In contrast, the 90 organizations, campaigns and committees working with Catalist in 2008 contacted 15,452,954 people … an increase of 80% over Kerry/ACT in 2004. Obama did better where more “progressive groups” registered and conducted get-out-the-vote operations. No one can argue with the Catalist report’s finding that registered voters with a history of voting who were contacted by progressive organizations turned out at a rate of 74.6%, while those who received no contact from coalition organizations turned out at a rate of 60.4%.

Republicans have a comparable state-of-the-art microtargeting database called "Voter Vault," but, according to The Atlantic, "… have yet to set up a data consortium like Catalist.” GOP strategists are aware of the need for a “Catalist Right,” the story says.

Political Take Away for 2010: Sans Catalist, Perdue Would Not Be Governor

So now we know how Democrats and allied groups succeeded in registering and turning out voters in record numbers in 2008. We know that it was not about mysterious documents written in backwards script hidden in rosewood boxes or clues written in ultra violet light on papyrus. Democrats beat Republicans at their own game, the game of high-tech targeting of resources.

Catalist gave over 90 progressive organizations a highly-reliable, low-cost national data source that allowed those groups to break all records in their voter registration and turnout operations. All messaging was data-driven; all registration drives were data-driven; all get-out-the-vote initiatives were data-driven. These groups wasted no time or money on voters who were predetermined to have a low likelihood of supporting their candidates and turning out to vote.

Here in North Carolina we saw astounding voter registration and turnout operations being conducted by Democrats ... particularly the Obama campaign. We knew that money made a big difference and that Obama had an unlimited supply. We knew that paid staff made a big difference and that Obama had over 400 paid workers operating out of 47 local headquarters. What we didn't know until this week was that all of that work was based on a sophisticated database from a single source, Catalist, that predetermined every door to door visit, every phone call, every e-mail, every direct mailing, every robo call, every TV ad placement and every personal appearance by Barack Obama.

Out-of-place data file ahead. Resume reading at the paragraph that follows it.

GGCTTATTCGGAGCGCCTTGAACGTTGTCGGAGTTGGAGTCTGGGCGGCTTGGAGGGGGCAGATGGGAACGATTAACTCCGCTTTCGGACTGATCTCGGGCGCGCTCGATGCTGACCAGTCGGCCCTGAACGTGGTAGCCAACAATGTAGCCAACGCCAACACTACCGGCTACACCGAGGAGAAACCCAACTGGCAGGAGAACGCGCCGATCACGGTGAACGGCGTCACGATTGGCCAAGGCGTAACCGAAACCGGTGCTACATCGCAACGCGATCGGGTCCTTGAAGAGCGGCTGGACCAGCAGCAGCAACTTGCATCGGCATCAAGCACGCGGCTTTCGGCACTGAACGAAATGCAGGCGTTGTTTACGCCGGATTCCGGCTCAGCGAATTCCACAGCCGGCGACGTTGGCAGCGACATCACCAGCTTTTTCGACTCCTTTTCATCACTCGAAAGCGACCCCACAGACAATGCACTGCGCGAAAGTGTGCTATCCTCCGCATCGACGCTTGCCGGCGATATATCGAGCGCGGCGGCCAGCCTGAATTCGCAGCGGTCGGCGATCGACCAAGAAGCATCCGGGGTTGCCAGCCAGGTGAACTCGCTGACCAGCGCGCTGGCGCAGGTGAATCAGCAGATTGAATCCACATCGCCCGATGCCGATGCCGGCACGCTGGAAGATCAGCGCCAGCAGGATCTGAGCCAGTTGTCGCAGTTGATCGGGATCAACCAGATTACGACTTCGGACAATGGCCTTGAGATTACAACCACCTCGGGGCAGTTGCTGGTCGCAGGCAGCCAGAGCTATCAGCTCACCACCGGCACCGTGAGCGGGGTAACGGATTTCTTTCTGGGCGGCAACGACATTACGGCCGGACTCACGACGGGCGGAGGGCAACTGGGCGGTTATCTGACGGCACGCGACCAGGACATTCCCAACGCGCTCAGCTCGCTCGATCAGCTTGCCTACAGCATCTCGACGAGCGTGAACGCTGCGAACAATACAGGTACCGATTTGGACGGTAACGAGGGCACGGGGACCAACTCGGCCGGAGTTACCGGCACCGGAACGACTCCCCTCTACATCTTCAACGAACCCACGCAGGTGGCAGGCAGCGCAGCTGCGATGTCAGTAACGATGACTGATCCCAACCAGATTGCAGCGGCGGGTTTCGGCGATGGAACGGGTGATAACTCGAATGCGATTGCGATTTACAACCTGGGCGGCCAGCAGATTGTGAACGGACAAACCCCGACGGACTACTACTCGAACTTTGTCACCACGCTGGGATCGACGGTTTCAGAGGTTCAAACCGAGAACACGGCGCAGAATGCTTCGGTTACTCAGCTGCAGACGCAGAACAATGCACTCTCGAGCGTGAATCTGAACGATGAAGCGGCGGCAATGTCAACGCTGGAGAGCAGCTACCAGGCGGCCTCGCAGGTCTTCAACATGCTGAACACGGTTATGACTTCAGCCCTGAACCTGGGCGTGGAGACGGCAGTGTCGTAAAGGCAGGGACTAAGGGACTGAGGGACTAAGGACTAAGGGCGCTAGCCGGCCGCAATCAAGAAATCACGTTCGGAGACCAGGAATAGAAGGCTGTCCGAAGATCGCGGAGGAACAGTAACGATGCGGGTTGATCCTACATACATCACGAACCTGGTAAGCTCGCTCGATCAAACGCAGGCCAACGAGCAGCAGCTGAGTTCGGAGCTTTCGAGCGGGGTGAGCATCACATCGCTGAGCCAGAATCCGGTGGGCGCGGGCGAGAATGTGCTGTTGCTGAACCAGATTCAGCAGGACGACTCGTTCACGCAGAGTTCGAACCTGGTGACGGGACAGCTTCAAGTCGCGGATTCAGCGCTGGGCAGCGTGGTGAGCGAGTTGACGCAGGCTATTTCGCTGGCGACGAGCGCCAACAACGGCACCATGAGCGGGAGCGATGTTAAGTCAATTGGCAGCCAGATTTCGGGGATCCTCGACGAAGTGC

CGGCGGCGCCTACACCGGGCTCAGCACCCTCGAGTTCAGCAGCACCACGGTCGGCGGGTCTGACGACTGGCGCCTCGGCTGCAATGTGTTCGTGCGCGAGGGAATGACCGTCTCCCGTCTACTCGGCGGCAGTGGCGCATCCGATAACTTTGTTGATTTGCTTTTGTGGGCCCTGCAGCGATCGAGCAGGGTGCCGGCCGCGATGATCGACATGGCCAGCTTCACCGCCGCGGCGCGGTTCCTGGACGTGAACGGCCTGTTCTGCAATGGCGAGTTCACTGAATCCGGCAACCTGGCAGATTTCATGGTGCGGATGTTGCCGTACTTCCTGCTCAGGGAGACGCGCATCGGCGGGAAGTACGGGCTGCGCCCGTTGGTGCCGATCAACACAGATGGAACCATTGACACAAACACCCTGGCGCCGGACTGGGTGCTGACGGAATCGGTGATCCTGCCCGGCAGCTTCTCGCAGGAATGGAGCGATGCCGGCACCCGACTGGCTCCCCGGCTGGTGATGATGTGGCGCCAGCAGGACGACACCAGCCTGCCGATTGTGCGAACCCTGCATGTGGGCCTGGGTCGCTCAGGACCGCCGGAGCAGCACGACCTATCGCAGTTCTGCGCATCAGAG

The results speak for themselves:

  • 967,804 new voters registered in North Carolina during 2008
  • 49% of new voters in North Carolina in 2008 registered as a Democrat, 29% registered Unaffiliated, and only 22% registered Republican
  • 2.4 million North Carolinians voted before Election Day 2008, as compared to only 984,000 who voted early in the fall of 2004
  • 51% of early voters were Democrats, 19% were Unaffiliated, and 30% were Republican
  • 28% of early voters were African-Americans, compared to 19% in 2004
  • More than 1 million African-Americans voted in North Carolina in 2008, a record 74% turnout, surpassing white voter turnout (69%) for the first time in North Carolina history
  • Same-day registrations added 122,000 new voters to the rolls, most of them Democrats
  • For the first time in 48 years, Tar Heel voters gave Democrats a sweep of the top three offices, President, Governor and United States Senator.

The closing point in Atlantic’s report is that a get-out-the-vote program alone is not enough to drive turnout, but that a “competitive election that matters” is essential. The presidential and gubernatorial elections in our state last year were among the most transformative and competitive in modern history, the closest state races in the country for president and governor. Democrats enjoyed good success in 2008 in part because of a charismatic presidential candidate, an unpopular Republican president and a weak GOP presidential nominee. However, without a data-driven and well-staffed voter registration and turnout organization, Obama would not have carried North Carolina and Beverly Purdue would not be Governor.

References

  1. The Atlantic, Oct. 5-7, 2009, “How Democrats Won the Data War in 2008,” by Marc Ambinder
  2. "Aggregate Activities of Progressive Organizations in 2008," Data from Catalist Subscribers, Summer 2009
  3. The Almanac of American Politics, January 11, 2005, Charlie Cook analysis of 2004 Presidential Election